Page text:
New COVID-19 Laws for Employers

News
Today, governor Newsom signed two new bills into law that affects employers in California.New Workers Compensation Benefits Effective immediately, SB1159 includes illness or death resulting from COVID-19 as part of the workers compensation law. For the employee to be eligible for workers compensation benefits due to COVID-19, the following circumstances must be present:1. The employer has five or more employees;2. The employee has tested positive within 14 days after performing working at the employee’s place of employment at the employer’s direction;3. That date of performing work must be on or after July 6, 2020; and4. The positive test occurred during a period of an outbreak at the employee’s place of employment (excludes working from home).If both of those circumstances are met, the employee is presumed to have contracted COVID-19 at…
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New Exemptions to AB 5

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Last week, the Governor signed into law AB 2257, which adds new exemptions to AB 5 (the law that uses the ABC test to classify most workers as employees with limited exceptions). This law took effect immediately. The new exemptions include: • Videographers • Photo Editors • Digital Content Aggregators • Translators • Copy Editors • Illustrators • Content Contributors • Producers • Narrators • Cartographers • Specialized Performer hired by a performing arts company to teach a class for no more than 1 week • Appraisers • Home Inspectors • 2 sole proprietors or individuals acting through a business entity, if it is a single engagement event • The following professions in the music industry (excluding film and television production crews): o Recording artists o Songwriters, lyricists, composers and…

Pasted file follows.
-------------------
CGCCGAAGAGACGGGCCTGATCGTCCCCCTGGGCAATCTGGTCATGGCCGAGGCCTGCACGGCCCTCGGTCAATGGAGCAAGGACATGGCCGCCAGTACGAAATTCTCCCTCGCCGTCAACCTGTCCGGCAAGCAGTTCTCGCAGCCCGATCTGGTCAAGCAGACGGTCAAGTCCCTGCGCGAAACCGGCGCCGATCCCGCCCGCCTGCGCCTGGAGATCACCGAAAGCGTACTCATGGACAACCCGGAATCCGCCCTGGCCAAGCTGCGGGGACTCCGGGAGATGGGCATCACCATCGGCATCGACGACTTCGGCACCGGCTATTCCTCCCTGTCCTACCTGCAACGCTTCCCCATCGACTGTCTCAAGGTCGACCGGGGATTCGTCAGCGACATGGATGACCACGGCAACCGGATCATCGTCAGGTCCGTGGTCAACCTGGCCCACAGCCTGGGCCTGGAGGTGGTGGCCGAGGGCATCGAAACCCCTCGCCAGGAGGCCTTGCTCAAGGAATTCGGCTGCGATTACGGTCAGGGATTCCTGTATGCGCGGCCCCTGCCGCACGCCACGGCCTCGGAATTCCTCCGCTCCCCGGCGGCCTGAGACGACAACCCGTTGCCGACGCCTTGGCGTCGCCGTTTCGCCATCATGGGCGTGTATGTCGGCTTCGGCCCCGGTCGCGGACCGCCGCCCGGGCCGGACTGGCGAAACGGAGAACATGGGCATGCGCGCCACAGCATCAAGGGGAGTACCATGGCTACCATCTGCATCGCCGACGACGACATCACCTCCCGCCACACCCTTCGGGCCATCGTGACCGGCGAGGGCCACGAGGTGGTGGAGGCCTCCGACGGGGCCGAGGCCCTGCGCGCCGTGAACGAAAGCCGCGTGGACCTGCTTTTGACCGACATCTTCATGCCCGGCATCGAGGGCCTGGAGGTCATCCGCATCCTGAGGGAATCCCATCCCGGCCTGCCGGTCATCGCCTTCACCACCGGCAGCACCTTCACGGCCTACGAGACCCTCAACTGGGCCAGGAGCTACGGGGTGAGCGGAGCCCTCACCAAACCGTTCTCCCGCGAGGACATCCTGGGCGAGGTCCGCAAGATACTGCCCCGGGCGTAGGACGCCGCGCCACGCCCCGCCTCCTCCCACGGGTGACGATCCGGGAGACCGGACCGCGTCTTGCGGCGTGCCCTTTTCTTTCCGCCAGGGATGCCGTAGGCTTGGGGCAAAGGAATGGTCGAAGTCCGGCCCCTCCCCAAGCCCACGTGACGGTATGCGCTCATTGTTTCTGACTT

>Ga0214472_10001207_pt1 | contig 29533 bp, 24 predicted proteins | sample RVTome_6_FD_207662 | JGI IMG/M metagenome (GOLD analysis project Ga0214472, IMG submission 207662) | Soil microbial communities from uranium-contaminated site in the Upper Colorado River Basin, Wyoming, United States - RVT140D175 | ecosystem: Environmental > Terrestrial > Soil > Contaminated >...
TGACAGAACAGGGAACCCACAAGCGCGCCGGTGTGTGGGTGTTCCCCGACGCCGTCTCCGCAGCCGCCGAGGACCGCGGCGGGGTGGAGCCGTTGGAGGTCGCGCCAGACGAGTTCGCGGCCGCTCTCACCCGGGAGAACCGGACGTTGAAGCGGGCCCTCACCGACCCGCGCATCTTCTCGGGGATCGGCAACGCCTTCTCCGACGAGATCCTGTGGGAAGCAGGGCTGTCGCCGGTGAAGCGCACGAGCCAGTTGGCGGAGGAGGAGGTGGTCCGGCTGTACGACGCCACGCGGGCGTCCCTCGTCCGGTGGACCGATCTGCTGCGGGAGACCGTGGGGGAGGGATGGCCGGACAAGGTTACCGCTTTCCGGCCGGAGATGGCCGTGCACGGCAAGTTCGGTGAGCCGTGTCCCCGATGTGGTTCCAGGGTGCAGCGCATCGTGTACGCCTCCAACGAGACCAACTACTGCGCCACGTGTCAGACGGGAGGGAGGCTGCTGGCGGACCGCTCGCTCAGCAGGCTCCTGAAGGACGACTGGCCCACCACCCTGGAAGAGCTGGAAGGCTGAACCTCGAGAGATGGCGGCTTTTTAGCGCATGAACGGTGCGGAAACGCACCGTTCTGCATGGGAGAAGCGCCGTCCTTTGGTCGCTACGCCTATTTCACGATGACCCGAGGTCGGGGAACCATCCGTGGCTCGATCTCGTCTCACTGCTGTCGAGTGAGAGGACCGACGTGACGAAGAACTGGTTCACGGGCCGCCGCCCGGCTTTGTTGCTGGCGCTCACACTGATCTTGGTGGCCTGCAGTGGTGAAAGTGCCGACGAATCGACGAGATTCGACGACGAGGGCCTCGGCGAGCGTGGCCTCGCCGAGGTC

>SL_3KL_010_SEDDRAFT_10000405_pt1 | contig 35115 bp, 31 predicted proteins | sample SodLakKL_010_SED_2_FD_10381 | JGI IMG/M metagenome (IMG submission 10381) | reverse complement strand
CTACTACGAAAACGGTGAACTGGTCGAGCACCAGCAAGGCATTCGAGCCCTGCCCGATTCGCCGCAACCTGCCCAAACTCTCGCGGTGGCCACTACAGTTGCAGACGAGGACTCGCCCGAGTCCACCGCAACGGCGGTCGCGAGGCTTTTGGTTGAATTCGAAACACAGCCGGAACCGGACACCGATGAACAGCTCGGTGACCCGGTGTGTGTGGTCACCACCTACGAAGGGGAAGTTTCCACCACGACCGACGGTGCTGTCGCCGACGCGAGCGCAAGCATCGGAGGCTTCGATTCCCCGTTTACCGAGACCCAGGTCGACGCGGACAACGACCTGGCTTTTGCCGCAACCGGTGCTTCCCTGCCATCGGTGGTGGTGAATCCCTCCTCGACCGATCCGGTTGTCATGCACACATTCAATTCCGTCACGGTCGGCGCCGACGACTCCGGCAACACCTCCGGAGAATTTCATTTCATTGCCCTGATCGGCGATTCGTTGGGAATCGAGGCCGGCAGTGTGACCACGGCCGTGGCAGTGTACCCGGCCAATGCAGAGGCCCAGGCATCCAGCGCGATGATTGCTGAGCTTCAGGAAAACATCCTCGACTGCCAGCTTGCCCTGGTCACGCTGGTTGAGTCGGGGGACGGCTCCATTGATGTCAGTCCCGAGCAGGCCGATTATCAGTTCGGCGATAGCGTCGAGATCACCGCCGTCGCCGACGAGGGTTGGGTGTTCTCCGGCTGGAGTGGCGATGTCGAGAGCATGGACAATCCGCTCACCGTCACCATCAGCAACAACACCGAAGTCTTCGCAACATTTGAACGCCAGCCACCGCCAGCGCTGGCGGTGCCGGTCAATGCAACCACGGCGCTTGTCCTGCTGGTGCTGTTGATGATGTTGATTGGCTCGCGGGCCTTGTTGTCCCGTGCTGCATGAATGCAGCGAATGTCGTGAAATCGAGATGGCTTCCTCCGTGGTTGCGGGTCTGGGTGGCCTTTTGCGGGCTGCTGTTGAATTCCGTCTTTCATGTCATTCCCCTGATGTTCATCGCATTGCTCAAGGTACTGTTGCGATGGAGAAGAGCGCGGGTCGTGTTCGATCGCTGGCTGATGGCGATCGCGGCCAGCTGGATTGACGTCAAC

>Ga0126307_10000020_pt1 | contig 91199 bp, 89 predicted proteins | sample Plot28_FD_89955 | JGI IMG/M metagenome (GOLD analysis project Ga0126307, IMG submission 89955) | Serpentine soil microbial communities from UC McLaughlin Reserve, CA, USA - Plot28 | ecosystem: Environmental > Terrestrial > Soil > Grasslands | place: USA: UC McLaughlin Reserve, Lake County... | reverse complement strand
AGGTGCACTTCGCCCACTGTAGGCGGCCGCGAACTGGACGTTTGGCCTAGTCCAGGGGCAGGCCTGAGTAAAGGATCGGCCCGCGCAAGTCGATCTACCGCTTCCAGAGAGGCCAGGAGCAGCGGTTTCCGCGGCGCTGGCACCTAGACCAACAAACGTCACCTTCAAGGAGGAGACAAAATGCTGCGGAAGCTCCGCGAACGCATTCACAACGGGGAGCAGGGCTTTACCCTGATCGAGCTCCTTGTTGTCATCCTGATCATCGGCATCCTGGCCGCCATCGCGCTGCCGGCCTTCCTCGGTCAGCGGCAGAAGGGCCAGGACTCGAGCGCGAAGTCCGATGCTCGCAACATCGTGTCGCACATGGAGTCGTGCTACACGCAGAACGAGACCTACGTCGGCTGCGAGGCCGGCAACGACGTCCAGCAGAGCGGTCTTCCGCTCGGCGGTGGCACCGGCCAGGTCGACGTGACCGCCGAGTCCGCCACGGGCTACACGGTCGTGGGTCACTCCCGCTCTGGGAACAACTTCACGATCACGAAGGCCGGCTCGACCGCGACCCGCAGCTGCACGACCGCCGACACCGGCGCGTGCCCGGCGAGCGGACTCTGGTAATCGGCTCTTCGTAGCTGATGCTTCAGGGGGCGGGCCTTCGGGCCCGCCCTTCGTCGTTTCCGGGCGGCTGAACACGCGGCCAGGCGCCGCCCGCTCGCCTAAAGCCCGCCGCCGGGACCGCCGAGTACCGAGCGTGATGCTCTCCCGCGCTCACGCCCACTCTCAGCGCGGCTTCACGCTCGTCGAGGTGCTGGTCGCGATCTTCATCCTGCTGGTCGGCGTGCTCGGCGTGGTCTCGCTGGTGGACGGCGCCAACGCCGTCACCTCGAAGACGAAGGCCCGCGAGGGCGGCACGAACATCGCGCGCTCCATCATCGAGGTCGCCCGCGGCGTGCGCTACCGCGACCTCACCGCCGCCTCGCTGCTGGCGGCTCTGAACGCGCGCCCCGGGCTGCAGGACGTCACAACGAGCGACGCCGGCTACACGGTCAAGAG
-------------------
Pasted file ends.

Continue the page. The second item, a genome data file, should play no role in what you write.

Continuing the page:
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Pandemic Update for San Diego County Businesses

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The entire BMBR team hopes this message finds you, your families and your staff safe and healthy in these continually trying times. Last Week, Dr. Wooten, San Diego County’s Public Health Officer, amended the Health Order with new specific provisions pertaining to all San Diego County businesses. Effective July 30, 2020, all businesses (regardless of size) must take the following actions with respect to COVID-19 in the workplace: 1. If the employer becomes aware that an employee is diagnosed with COVID-19 (regardless of the source of infection), the employer must promptly notify the County Department of Public Health with the employee’s name, date of birth and contact information. 2. If the employer becomes aware that an employee is diagnosed with COVID-19 (regardless of the source of infection), the employer must…